Effect of varying levels of cornflakes waste based diets on protein utilization and organ weight characteristics of broilers
AbstractAn 8 week feeding trial was conducted to evaluate the effect of varying levels of cornflakes waste (CFW) based diets on protein utilization and organ weight characteristics by broiler chickens. Cornflakes waste was used to replace maize at 0.0 (control), 20.0, 40.0, 60.0, and 100.0% levels as energy source. A total of 150 broilers were allotted to 5 treatment groups in 3 replicates per treatment. The feeding trial was done for 8 weeks. The parameters measured included proximate, mineral and amino acid composition of CFW, weight gain, feed intake, feed conversion ratio, protein utilization and organ weight characteristics of the birds. It was found that amino acid content of CFW, a measure of the protein quality, was very low and was specifically deficient in methionine. The Na ion content of CFW was high (4.80%) possibly due to the addition of table salt during the processing of maize to cornflakes. Protein utilization as measured by nitrogen retention percentage and protein efficiency ratio (PER) were better at starter phase while only PER was better in the finisher phase in the control than 100.0% CFW substituted diet. Body weight gain and PER of the control diet and 100% CFW based diets were similar at 56 days. The high weight gain (56.70 g/ day) recorded in 100.0% CFW-based diet was attributed to the good PER of the birds at the finisher phase. Heart proportion was significantly (p<0.05) increased by 100.0% CFW compared to other diets but similar to that of 60.0% CFW fed birds. Other organ weight proportions were not significantly (p>0.05) different from each other. The high heart proportion was attributed to more work done by the organ as a result of higher salt content of the 100% CFW diet. The 100.0% CFW fed birds recorded the highest body weight gain and PER, which compared favorably (p>0.05) with the control birds. The results show that CFW can be used to replace maize in broiler diet with a concomitant increase in feed intake.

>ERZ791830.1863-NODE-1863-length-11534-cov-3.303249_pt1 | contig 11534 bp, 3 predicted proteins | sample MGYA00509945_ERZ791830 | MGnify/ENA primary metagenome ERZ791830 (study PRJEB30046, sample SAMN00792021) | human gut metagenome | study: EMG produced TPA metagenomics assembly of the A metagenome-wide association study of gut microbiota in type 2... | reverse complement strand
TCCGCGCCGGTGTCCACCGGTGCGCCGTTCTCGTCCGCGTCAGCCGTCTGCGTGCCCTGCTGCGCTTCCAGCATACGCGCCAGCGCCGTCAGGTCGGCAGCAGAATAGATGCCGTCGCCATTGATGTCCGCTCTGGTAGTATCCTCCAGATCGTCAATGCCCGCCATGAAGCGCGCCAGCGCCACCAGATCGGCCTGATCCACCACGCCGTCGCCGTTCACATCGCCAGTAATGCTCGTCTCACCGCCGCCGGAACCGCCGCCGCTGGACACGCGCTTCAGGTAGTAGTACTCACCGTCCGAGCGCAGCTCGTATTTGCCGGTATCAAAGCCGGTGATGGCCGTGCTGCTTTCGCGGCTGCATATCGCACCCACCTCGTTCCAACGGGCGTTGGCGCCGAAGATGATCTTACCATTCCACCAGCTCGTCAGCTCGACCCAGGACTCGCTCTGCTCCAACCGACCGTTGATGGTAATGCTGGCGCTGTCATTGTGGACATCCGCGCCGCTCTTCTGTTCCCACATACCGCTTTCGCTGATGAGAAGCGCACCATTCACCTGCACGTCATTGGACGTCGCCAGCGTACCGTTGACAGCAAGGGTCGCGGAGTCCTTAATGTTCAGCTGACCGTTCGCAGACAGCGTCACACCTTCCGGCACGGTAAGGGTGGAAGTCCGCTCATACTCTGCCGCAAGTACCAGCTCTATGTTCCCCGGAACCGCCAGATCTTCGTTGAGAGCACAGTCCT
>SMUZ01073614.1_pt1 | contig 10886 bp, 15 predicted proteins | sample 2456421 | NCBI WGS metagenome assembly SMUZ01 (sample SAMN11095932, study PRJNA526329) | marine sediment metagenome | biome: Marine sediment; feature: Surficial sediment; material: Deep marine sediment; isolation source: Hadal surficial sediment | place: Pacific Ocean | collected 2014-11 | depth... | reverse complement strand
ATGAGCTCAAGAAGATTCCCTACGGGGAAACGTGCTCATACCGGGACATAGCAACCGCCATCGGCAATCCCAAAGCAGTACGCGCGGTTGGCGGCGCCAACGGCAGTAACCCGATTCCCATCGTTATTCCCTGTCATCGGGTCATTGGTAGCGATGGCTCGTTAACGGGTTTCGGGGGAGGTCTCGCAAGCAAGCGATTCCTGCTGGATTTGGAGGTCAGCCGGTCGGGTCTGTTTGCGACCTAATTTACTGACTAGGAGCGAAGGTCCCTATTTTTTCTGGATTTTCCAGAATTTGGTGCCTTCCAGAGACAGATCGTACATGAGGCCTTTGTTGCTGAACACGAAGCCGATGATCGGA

Animal Production Research Advances Vol. 2(1) 2006: 39-43